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More passionate than 50 Shades of Gray: scientists read French love letters stolen 265 years ago for the first time

Scientists read French love letters stolen 265 years ago

Today, people can easily send messages to the other side of the world or see their loved ones via video. It's hard to imagine how much effort it took for our ancestors to communicate at a distance. The letters they sent had to be meaningful and could take weeks or even months to reach their recipient. In some cases, they never reached the hands of the person they were written to. This happened in 1758 during the Seven Years' War, when the French ship Galatea was captured by the British and 181 of its crew members were imprisoned. A box of letters intended for the sailors was sent to the British Admiralty, where it was put in storage. It remained there for 265 years.

Cambridge University researcher Renaud Morier found the box and opened it for the first time in almost three centuries. He found 102 letters sent by loved ones, friends, and relatives to sailors from France. The historian published an analysis of the letters, as well as details about the fates of their authors and recipients in the journal Annales Histoire Sciences Sociales, Cosmos reports.

"I ordered this box just out of curiosity. There were three piles of letters tied with a ribbon. The letters were very small and sealed, so I asked the archivist if I could open them, and he did. I realized that I was the first person to read these very personal messages since they were written. Their recipients had not had this opportunity. It was very emotional," said Professor Morier.

More passionate than 50 Shades of Gray: scientists read French love letters stolen 265 years ago for the first time

One of the messages comes from Marie Dubosc to her husband Louis Chambrelan, the first lieutenant on the ship. The woman died in 1759, before her beloved was released from captivity. The lieutenant returned to France in 1761 and remarried.

"I could spend the night writing to you... I am your forever faithful wife. Good night, my dear friend. It is already midnight. I think it is time for me to rest," Marie Dubosk wrote to her husband.

According to the professor, despite the fact that the letters were written in the 18th century, their texts seem very familiar, and the words resonate.

Many of the letters were extremely intimate and passionate. Women wrote about their sexual lust for their military lovers, whom they had not seen for a very long time. For example, Anne le Cerf wrote to her husband: "I cannot wait to possess you."

More passionate than 50 Shades of Gray: scientists read French love letters stolen 265 years ago for the first time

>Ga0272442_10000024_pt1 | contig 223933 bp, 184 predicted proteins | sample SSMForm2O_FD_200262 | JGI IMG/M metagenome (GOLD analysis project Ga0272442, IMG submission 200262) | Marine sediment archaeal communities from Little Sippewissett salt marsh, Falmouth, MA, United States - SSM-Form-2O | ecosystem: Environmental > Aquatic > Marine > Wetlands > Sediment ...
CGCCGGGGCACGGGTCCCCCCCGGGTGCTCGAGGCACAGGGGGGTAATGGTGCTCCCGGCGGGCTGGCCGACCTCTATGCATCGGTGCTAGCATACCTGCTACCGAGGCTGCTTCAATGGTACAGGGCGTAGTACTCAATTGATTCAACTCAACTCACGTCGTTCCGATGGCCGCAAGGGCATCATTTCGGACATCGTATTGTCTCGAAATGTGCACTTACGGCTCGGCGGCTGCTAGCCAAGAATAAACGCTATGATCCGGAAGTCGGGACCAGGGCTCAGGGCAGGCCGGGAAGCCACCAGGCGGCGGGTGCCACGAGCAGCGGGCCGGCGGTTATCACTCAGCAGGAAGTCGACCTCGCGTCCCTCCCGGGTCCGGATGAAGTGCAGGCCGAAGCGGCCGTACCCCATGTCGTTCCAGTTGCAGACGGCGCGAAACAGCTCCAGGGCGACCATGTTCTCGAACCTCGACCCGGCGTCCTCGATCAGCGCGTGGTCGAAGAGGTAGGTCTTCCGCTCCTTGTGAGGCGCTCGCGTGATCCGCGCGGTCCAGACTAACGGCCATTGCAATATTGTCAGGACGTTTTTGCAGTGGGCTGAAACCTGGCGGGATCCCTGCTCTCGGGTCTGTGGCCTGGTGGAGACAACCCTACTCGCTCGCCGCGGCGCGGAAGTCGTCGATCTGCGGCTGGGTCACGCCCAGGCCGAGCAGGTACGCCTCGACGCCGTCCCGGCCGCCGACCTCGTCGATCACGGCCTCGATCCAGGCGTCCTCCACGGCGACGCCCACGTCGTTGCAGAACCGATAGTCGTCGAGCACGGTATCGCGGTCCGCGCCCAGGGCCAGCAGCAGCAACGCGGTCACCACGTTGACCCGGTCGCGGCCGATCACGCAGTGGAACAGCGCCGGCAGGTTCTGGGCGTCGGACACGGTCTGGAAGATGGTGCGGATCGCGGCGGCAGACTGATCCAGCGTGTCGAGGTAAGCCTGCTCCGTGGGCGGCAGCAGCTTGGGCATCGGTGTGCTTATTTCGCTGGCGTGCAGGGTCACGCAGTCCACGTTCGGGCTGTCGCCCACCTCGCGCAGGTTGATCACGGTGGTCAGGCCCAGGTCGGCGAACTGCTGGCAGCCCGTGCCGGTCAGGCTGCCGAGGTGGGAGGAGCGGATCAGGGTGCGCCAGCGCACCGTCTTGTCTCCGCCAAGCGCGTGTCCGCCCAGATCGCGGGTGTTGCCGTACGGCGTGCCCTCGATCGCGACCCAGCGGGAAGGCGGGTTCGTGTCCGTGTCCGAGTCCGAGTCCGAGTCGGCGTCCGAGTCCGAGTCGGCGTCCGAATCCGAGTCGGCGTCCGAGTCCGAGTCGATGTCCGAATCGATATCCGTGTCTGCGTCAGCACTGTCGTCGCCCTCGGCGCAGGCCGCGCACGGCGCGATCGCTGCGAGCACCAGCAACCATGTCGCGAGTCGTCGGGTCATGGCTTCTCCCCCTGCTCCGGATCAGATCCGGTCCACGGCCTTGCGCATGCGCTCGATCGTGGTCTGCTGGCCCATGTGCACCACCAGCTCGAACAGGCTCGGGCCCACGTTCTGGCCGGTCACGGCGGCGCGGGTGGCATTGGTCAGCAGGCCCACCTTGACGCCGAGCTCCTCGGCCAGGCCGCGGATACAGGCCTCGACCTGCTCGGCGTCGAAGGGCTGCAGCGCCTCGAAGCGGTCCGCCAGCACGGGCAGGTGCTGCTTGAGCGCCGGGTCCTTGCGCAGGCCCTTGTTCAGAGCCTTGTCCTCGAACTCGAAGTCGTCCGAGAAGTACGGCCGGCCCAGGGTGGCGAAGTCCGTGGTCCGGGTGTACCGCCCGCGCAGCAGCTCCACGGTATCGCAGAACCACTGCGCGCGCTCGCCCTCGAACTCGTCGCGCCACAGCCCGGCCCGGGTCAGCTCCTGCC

"These letters destroy the old-fashioned notion that war is a man's business. While men were away, women ran the household and made important economic and political decisions. Many of the letters speak of family love, but some of them also contain complaints," the historian said.

Marguerite Quesnel, Nicolas' 61-year-old mother, was disappointed that her son did not write to her more often. She openly wrote that she resented the child, but still congratulated him on the winter holidays.

"On the first day of the year, you wrote to your fiancée, not me.... I think about you more than you think about me. In any case, I wish you a happy new year filled with the blessings of the Lord. I think I should go to the grave, I've been sick for three weeks. Please give my regards to Varin [a fellow worker], only his wife gives me your news," the woman complained.

More passionate than 50 Shades of Gray: scientists read French love letters stolen 265 years ago for the first time

A letter from Nicolas's fiancée was also lost in the box. The girl also complained, but this time about her lover's mother. However, she noticed that the letter he sent to his mother made the woman kinder and defused the atmosphere, and "the black cloud over them dissipated."

According to the professor, not all people in those days were literate and able to write, so they used the services of scribes. This means that sometimes even the most intimate messages had to be spoken out loud, in front of everyone, so that another person could write them down.

"Most of the people who sent these letters told the scribe what they wanted to say and relied on others to read their letters aloud. It was someone they knew who could write, not a professional. Keeping in touch was a community effort," Morier commented.

Earlier, OBOZ.UA wrote about the reasons why absolutely all couples quarrel and how to look for compromises in order not to break up. Read the tips from a psychologist in our article.

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